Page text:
at the capitol there at that visiting center area was hit by shrapnel, is expected to be okay. the white house is in lockdown, congress is in lockdown. we should point out that congress is in recess right now. lawmakers are all back in their own districts meeting with their constituents, so it is rather quieter than normal in the area. again, we had the easter egg roll this morning on the white house lawn which is the annual event for the kids to come out for that. but thankfully, this is happening way after that. but it appears, as we have been told, that the situation is now under control. but as you can imagine, the response is fast, it's quick, everything is locked down. warnings go out immediately, and that's what we saw here. it appears to be contained to that area at the north screening area of the capitol building. let's bring back in rod wheeler who gave us some great information earlier. rod, what are you hearing? >> the only thing i can add right now from what i'm hearing
from my sources is about 2:00 this afternoon there was a tour boat right along the potomac basin which runs on the back side of the capitol building, and it overturned around 2:00. so that was kind of interesting earlier. so we had a number of officers in that area anyway. and these, the fire department actually rescued a number of people that had turned over in that tour boat. so initially, the police here with this situation was trying to make sure that there was no connection between the two incidents. because how ironic was it that that boat turned over just in the middle of the water right behind the capitol there, the potomac basin, and then we have this shooter that walks up to the area here. now, the police officers, as i indicated earlier, right there at the area where the guy came in with the weapons, they were all armed police officers, and there was a number of officers on the outside of the area patrolling as well. so the police response was less than ten seconds, literally. they took this guy out. and from what i'm also being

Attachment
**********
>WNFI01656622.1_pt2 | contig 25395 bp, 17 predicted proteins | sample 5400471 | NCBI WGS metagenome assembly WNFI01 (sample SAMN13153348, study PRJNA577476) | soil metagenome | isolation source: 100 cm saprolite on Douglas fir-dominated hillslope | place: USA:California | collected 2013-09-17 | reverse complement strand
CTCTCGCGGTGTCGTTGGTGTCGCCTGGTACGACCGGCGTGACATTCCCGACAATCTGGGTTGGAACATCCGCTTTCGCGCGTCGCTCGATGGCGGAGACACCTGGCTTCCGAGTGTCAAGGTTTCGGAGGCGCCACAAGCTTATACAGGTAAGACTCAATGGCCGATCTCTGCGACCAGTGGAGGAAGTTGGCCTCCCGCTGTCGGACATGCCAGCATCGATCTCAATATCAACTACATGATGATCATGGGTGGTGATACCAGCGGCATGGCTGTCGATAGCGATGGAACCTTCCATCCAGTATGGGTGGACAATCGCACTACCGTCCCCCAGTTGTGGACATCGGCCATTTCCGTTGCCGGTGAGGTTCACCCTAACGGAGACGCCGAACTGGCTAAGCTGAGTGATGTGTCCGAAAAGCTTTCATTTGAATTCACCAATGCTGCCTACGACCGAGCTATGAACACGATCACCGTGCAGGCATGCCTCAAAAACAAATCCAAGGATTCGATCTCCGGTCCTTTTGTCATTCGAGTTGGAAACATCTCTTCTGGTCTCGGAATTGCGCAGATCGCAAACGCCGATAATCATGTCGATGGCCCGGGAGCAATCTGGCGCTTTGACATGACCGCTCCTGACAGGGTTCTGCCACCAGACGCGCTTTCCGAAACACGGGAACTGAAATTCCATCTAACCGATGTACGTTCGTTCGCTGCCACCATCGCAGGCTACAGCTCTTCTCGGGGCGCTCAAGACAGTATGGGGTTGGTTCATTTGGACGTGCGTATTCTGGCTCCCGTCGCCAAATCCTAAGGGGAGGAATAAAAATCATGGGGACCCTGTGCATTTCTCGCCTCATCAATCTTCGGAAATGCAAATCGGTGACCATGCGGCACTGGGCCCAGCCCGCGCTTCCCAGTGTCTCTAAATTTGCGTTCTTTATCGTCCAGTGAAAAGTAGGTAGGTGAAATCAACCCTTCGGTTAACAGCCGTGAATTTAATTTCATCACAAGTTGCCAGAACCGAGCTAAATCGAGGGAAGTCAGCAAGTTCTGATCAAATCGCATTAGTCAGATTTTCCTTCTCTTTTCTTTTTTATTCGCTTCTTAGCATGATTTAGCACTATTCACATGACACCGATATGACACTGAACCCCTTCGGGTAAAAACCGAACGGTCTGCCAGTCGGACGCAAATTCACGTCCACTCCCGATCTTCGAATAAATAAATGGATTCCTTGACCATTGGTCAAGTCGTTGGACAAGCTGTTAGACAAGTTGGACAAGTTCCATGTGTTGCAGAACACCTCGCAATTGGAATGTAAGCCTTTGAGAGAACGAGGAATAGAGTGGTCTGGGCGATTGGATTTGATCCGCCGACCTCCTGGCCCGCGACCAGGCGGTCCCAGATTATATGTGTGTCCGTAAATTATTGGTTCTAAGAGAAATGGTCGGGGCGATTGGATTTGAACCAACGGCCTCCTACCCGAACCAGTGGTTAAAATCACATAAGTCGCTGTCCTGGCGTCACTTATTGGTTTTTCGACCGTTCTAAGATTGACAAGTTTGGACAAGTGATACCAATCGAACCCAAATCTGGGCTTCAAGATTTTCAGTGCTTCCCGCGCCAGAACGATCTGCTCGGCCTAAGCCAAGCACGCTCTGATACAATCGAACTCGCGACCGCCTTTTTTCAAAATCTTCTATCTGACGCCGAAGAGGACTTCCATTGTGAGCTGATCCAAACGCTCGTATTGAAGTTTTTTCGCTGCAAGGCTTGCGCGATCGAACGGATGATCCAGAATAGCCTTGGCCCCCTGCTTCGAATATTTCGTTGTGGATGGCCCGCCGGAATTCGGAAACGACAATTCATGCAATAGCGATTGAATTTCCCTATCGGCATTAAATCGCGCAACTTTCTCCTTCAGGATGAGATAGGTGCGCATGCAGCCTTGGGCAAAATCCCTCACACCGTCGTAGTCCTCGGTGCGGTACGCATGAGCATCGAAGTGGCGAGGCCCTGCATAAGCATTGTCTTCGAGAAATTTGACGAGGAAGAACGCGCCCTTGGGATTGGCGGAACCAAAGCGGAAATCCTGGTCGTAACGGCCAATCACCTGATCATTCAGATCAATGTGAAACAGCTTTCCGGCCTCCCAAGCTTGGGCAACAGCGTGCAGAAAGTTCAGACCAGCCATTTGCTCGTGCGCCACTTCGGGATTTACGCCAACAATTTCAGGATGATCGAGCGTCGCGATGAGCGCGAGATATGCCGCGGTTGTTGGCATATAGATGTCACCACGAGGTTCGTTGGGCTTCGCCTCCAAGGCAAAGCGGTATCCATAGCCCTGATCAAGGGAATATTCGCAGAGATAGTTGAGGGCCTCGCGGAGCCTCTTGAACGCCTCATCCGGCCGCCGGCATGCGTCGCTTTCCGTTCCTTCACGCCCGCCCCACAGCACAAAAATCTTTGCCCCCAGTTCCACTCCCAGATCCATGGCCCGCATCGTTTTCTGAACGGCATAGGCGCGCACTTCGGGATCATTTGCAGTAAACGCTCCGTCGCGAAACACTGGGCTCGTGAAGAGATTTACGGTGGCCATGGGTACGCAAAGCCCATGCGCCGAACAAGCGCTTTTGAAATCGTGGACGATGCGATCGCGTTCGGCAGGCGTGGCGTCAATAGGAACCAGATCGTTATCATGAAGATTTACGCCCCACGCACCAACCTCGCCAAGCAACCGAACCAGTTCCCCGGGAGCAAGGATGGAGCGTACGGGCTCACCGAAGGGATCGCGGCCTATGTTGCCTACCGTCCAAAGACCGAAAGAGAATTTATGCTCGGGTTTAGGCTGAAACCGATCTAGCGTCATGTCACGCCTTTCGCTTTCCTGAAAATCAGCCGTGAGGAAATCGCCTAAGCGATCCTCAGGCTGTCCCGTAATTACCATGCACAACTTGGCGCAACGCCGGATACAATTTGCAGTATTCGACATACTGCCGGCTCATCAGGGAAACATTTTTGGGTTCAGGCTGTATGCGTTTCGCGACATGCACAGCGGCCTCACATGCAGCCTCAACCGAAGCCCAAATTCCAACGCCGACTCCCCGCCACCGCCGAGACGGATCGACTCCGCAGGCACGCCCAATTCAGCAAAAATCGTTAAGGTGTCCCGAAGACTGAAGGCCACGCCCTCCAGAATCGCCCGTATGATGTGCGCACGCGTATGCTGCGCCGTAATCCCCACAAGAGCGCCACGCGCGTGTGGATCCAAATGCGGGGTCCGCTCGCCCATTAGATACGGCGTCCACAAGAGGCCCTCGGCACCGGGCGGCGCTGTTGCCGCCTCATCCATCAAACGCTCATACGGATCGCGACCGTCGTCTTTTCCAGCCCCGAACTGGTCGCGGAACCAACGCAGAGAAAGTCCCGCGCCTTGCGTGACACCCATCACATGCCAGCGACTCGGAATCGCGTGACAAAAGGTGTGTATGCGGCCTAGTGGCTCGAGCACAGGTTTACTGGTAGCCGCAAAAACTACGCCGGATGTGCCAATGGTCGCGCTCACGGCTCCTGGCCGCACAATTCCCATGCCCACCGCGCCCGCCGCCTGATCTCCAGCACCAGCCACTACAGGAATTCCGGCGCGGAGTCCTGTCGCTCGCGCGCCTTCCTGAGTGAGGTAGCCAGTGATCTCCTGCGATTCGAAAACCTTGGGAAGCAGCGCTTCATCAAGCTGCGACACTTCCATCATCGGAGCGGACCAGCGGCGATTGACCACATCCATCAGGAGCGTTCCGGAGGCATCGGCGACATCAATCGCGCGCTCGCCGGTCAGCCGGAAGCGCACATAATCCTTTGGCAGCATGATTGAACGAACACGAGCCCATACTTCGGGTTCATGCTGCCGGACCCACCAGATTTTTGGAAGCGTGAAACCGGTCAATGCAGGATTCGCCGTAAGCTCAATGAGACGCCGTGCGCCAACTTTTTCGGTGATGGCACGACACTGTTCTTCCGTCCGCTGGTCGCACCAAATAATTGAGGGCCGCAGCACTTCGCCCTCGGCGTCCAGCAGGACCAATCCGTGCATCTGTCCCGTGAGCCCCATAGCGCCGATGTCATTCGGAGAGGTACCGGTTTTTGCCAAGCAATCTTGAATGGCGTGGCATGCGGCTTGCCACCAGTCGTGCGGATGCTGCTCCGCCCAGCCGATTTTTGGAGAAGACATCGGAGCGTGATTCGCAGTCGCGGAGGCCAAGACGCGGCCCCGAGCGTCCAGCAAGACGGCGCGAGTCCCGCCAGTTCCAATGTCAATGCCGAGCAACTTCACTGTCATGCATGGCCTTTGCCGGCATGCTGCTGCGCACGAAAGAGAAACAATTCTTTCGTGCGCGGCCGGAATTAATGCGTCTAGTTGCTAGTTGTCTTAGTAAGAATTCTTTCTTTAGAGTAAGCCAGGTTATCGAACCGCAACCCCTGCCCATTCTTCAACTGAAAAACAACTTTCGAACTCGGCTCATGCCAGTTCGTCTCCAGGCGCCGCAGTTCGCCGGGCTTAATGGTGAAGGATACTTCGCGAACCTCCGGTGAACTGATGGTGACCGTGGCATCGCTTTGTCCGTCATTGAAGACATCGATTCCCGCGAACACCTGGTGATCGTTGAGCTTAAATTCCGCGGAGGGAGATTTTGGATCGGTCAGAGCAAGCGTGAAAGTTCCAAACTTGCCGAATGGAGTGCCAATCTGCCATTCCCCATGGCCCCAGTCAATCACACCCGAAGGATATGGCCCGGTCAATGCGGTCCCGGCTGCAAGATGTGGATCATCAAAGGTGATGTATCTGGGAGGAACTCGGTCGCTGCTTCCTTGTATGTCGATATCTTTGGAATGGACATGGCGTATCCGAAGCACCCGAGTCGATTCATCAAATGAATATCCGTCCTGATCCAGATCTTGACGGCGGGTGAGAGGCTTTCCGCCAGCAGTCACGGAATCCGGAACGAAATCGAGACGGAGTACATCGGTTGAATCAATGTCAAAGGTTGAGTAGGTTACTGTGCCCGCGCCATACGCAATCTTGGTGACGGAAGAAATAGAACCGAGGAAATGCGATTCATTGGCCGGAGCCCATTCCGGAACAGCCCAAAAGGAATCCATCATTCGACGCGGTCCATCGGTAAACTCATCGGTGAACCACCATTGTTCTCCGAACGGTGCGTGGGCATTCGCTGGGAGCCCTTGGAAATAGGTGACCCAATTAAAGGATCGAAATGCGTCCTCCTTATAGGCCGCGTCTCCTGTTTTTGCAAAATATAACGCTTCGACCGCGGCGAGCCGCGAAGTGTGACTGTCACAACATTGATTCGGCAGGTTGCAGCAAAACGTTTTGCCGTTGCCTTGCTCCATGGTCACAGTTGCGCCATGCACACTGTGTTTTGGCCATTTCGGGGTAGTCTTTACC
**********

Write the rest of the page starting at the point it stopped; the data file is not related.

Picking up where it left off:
told, i'm not sure if you reported this yet, is that the police officer that was hit was hit by shrapnel. and he's going to be okay. now, they're transporting him, just so you know this is new information, to gw hospital. as a matter of fact, he's there now. he's already arrived at the hospital. and the shooter was taken down, he was injured, but he was not shot from what i'm being told. ashley: okay. >> again, information is still coming out. ashley: so, rod, let's kind of review very quickly. we were told by a fox news senior producer chad pilgrim that there was some sort of drill this morning -- >> that's right. ashley: -- in the capitol complex dealing with an active shooter situation. then we have a tour boat overturning around 2:00 this afternoon on the backside of the complex, on the potomac area, and then we have a real shooter. a lot of confusion, you can imagine, for people there. they're trying to figure out, you know, i know a boat overturning isn't relevant, but